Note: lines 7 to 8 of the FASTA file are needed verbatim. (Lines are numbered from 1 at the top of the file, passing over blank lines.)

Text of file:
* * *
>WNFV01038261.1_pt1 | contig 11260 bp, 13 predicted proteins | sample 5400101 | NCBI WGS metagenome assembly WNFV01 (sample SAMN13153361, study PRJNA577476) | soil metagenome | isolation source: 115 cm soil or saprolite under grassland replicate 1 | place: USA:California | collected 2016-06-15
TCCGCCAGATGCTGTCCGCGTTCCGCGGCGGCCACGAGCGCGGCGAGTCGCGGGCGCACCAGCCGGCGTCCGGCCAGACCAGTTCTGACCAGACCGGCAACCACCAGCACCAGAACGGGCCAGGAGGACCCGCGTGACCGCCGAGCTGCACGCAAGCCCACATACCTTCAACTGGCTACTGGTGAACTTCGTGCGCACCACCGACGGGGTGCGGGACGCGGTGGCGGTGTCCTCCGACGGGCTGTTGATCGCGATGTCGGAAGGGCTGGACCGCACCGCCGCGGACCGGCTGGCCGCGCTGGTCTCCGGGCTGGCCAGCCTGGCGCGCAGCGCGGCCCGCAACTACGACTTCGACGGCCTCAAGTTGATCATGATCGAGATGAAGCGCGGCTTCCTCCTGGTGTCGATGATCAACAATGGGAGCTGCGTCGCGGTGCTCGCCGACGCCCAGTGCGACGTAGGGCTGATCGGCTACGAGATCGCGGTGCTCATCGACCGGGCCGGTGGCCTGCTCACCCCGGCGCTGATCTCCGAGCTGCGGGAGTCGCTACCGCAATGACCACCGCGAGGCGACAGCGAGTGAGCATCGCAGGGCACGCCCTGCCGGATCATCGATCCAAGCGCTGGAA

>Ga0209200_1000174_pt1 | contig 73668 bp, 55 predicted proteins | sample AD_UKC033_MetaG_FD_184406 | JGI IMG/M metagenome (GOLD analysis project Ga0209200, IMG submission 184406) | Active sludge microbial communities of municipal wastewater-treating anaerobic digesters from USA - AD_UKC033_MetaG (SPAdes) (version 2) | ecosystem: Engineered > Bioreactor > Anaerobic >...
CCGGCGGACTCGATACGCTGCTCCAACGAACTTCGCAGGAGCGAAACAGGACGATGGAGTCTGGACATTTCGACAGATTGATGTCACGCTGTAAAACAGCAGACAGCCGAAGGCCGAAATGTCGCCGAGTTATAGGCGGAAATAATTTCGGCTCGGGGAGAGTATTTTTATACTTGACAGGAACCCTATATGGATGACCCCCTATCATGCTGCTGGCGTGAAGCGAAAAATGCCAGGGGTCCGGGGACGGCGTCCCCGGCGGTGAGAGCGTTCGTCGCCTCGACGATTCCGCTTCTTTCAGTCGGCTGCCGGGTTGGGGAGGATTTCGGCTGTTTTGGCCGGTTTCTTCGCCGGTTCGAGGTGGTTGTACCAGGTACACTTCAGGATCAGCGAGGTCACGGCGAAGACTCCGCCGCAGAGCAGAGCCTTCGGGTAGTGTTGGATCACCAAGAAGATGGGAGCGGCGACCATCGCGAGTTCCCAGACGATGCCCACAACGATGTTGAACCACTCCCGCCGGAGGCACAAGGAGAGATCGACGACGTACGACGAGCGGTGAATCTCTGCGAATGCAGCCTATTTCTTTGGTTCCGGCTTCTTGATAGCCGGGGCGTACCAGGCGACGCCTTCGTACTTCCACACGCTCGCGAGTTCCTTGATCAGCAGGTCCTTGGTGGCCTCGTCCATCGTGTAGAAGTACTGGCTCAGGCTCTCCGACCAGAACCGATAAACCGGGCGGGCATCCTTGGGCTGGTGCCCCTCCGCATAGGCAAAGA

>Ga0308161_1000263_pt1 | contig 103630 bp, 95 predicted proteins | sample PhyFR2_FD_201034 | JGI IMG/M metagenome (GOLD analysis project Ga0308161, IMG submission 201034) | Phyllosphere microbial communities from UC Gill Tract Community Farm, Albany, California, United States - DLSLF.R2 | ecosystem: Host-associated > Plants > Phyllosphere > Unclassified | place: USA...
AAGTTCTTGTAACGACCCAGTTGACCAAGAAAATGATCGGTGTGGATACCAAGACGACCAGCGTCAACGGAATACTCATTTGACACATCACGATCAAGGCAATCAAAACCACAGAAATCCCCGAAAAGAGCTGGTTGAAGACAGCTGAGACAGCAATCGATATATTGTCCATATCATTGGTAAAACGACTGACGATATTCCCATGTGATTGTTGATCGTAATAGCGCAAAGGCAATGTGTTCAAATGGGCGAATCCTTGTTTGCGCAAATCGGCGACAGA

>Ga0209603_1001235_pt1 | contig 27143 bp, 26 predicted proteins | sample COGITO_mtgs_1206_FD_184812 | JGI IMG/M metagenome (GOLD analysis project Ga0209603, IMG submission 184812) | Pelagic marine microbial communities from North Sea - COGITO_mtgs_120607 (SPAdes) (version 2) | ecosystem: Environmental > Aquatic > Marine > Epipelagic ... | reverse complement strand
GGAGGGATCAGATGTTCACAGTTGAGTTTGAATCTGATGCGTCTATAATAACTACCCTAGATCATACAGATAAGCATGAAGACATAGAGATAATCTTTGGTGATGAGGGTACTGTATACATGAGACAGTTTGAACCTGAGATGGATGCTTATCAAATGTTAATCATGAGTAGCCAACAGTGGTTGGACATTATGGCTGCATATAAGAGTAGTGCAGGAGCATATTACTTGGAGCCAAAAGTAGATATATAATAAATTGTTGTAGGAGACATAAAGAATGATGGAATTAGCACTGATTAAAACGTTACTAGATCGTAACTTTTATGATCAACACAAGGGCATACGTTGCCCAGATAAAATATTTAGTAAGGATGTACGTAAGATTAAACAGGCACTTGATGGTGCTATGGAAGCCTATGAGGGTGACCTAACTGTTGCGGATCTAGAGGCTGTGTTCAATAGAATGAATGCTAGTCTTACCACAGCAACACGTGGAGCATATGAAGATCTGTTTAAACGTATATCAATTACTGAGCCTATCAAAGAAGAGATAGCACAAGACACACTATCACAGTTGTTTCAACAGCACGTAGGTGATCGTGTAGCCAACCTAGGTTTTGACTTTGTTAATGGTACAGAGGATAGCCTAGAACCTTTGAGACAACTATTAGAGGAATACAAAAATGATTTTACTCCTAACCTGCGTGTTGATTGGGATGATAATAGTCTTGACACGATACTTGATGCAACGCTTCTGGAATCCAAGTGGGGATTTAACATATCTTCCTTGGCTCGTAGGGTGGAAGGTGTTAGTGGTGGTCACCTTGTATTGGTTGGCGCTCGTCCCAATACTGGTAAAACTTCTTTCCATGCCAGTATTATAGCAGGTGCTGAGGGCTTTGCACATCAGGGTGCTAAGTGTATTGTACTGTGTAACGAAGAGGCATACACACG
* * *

>Ga0209603_1001235_pt1 | contig 27143 bp, 26 predicted proteins | sample COGITO_mtgs_1206_FD_184812 | JGI IMG/M metagenome (GOLD analysis project Ga0209603, IMG submission 184812) | Pelagic marine microbial communities from North Sea - COGITO_mtgs_120607 (SPAdes) (version 2) | ecosystem: Environmental > Aquatic > Marine > Epipelagic ... | reverse complement strand
GGAGGGATCAGATGTTCACAGTTGAGTTTGAATCTGATGCGTCTATAATAACTACCCTAGATCATACAGATAAGCATGAAGACATAGAGATAATCTTTGGTGATGAGGGTACTGTATACATGAGACAGTTTGAACCTGAGATGGATGCTTATCAAATGTTAATCATGAGTAGCCAACAGTGGTTGGACATTATGGCTGCATATAAGAGTAGTGCAGGAGCATATTACTTGGAGCCAAAAGTAGATATATAATAAATTGTTGTAGGAGACATAAAGAATGATGGAATTAGCACTGATTAAAACGTTACTAGATCGTAACTTTTATGATCAACACAAGGGCATACGTTGCCCAGATAAAATATTTAGTAAGGATGTACGTAAGATTAAACAGGCACTTGATGGTGCTATGGAAGCCTATGAGGGTGACCTAACTGTTGCGGATCTAGAGGCTGTGTTCAATAGAATGAATGCTAGTCTTACCACAGCAACACGTGGAGCATATGAAGATCTGTTTAAACGTATATCAATTACTGAGCCTATCAAAGAAGAGATAGCACAAGACACACTATCACAGTTGTTTCAACAGCACGTAGGTGATCGTGTAGCCAACCTAGGTTTTGACTTTGTTAATGGTACAGAGGATAGCCTAGAACCTTTGAGACAACTATTAGAGGAATACAAAAATGATTTTACTCCTAACCTGCGTGTTGATTGGGATGATAATAGTCTTGACACGATACTTGATGCAACGCTTCTGGAATCCAAGTGGGGATTTAACATATCTTCCTTGGCTCGTAGGGTGGAAGGTGTTAGTGGTGGTCACCTTGTATTGGTTGGCGCTCGTCCCAATACTGGTAAAACTTCTTTCCATGCCAGTATTATAGCAGGTGCTGAGGGCTTTGCACATCAGGGTGCTAAGTGTATTGTACTGTGTAACGAAGAGGCATACACACG